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Sep. 07, 2012

The 'Secret Documents'

by Robert N. Proctor

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Much of what we know about the internal operations of the tobacco industry comes from documents released in the course of litigation. Documents of this sort have been produced since the first health-based trials against the industry in the 1950s, but the floodgates didn’t really open until the late 1980s, when attorneys for Rose Cipollone forced thousands of formerly secret archives into the open. Whistleblowers such as Merrell Williams, a paralegal working for Brown & Williamson lawyers, would later smuggle out documents revealing a complex history of targeting children, manipulating nicotine, and conspiring to defraud, but this was only the tip of a much larger iceberg.

The industry tried to keep such documents sealed under court order, but as early as 1981 a body of documents subpoenaed by the Federal trade Commission was leaked to the press, including the notorious “doubt is our product” memo from 1969. In 1998, as part of the Master Settlement Agreement with the attorneys general of forty-seven states, the accumulated documents—especially an enormous treasure trove acquired in the discovery phase of Minnesota et al. v. Philip Morris et al.—were released to the public. (The release had been worked out earlier under the terms of a settlement with the state of Minnesota.) the industry was forced to pay for the establishment and maintenance of a website posting these documents, which by the year 2000 consisted of about 44 million pages—and today consists of over 70 million pages, following addition of documents from BAT’s Guildford depository in the United Kingdom.

Now accessible at http://legacy.library.ucsf.edu, the Legacy Tobacco Documents Library is the largest business archive in the world. Most documents are full-text searchable, and searches for terms like “cancer” or “nicotine” turn up hundreds of thousands of documents. Searches for terms like “baseball” or “sports” yield many thousands of hits. Optical character recognition was introduced in 2007, which means you can now search for expressions like “please destroy” or “subjects to be avoided,” with options to order the documents by date or by size; one can limit one’s search to documents from a particular company or a particular year or author or a particular document type (consumer letters, for example). Full-text searchability means you can probe the rhetorical microstructure of the archives; the expression “need more research,” for example, yields 666 documents, and there are hits for terms like “Nazis” and “Negroes” and “zealot.” Some famous public health books are found complete in the industry’s files, so it is possible to search the complete text of, say, Glantz et al.’s Cigarette Papers simply by going to Bates 524540205–0662.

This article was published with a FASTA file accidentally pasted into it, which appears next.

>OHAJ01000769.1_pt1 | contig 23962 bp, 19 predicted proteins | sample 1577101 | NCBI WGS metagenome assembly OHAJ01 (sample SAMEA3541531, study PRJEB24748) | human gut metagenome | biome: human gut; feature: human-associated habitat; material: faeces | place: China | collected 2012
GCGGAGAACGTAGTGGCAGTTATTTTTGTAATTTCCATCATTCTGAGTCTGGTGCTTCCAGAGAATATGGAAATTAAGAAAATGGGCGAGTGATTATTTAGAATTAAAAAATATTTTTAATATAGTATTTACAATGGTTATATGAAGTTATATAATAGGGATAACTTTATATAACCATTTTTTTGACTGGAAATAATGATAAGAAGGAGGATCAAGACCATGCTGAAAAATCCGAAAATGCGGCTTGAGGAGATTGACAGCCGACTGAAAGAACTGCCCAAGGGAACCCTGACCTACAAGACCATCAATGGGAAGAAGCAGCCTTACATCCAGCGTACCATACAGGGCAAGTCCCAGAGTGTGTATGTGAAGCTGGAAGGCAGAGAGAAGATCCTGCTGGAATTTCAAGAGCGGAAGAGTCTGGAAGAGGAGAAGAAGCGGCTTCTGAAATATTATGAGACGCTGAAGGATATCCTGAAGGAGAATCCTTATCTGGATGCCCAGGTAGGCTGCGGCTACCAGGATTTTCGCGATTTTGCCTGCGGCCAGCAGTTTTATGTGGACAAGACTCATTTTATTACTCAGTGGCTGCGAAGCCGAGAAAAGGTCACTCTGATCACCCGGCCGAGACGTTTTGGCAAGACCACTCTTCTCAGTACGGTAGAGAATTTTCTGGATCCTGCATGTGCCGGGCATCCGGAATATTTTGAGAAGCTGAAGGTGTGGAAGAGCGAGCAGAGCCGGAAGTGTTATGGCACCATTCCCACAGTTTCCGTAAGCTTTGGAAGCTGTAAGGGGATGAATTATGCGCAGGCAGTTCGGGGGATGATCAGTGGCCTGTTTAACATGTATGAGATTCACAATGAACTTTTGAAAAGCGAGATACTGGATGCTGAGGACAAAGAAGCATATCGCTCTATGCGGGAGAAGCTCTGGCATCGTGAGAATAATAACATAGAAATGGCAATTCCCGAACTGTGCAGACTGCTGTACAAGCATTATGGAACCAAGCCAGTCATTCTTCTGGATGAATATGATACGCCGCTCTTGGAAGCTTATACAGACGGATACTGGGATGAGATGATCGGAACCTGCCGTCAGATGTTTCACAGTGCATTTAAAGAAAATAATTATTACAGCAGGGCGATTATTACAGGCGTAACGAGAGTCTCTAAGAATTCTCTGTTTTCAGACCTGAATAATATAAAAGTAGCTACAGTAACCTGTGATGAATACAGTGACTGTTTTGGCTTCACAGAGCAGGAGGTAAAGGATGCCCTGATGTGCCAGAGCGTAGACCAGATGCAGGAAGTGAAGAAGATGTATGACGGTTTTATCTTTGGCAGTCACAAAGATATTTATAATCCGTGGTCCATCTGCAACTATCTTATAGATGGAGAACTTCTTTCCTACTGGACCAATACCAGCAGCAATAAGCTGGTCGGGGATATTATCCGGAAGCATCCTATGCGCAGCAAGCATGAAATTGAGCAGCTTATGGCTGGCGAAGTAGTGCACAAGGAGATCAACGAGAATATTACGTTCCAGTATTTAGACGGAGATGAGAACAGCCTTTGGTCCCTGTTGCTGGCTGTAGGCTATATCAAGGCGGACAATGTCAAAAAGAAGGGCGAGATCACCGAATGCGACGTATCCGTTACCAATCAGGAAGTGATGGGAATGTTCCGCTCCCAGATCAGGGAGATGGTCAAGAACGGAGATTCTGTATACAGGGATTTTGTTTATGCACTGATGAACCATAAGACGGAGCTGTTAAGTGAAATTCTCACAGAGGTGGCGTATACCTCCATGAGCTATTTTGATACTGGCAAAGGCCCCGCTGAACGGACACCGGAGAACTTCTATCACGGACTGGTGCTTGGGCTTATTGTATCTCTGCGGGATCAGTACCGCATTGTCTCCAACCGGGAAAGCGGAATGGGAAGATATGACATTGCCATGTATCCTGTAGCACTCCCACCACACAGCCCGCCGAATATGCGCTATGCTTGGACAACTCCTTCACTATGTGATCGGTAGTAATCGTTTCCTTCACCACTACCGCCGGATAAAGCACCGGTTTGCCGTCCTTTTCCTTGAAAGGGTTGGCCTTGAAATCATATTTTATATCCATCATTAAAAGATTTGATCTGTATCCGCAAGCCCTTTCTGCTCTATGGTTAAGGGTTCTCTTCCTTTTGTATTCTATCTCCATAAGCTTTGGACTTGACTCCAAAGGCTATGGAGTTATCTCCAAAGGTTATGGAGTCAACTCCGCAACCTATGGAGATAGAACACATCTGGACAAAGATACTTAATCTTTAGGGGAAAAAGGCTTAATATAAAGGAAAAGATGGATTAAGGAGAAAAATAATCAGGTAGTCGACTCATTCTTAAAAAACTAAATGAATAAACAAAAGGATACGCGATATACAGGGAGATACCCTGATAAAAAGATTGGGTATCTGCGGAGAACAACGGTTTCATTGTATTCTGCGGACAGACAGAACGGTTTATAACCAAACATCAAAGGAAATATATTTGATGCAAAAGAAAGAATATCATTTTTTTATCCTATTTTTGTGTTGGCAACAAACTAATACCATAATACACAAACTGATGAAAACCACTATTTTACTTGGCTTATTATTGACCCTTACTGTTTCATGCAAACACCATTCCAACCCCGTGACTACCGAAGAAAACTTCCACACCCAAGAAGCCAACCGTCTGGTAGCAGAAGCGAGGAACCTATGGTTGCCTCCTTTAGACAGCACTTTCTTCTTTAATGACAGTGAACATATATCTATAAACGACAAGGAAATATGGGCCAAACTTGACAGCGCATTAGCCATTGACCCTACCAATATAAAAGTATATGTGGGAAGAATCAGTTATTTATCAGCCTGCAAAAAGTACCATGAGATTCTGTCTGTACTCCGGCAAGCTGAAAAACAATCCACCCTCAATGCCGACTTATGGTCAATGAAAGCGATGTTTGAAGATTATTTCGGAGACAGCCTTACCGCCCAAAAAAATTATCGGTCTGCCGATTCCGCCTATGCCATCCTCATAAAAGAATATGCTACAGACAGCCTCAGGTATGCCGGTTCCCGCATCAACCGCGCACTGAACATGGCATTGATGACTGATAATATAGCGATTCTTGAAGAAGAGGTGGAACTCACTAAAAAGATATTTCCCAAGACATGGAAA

The secret documents have helped spark additional lawsuits against the industry. Computer technology has also helped level the legal playing field to a certain extent: companies with deep pockets used to be able to respond to discovery demands by flooding plaintiffs with unwieldy dumps of documents (known as “papering”), drowning the recipient in paper. That strategy backfired with the rise of the Internet, however, since most of these documents can now be searched by anyone with an Internet connection. The industry built in a clause requiring the documents to disappear after 2012, but Federal Judge Gladys Kessler in 2006 extended the life of these archives to 2021 as part of her ruling in USA v. Philip Morris, where the industry was found to have violated the federal Racketeer Influenced and Corrupt Organizations (RICO) Act.

Historians have only just begun to work through these archives. They should not be regarded as complete, however. Many documents have been destroyed, and many of the most sensitive have been held back on grounds of attorney-client privilege. Hundreds of thousands of documents remain hidden from view, and those that we do possess—though they number in the millions—should be regarded as faint traces of the trail left by the industry. We are truly looking through a very small keyhole into a very large room, but only one of many in the industry’s secret mansions.
 
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Excerpted from Golden Holocaust: Origins of the Cigarette Catastrophe and the Case for Abolition Copyright © 2012 by Robert N. Proctor.  Excerpted with permission by University of California Press.
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About Robert N. Proctor

Robert N. Proctor is a Professor of the History of Science at Stanford University and author of Golden Holocaust: Origins of the Cigarette Catastrophe and the Case for Abolition

The views expressed are those of the author and are not necessarily those of Science Friday.

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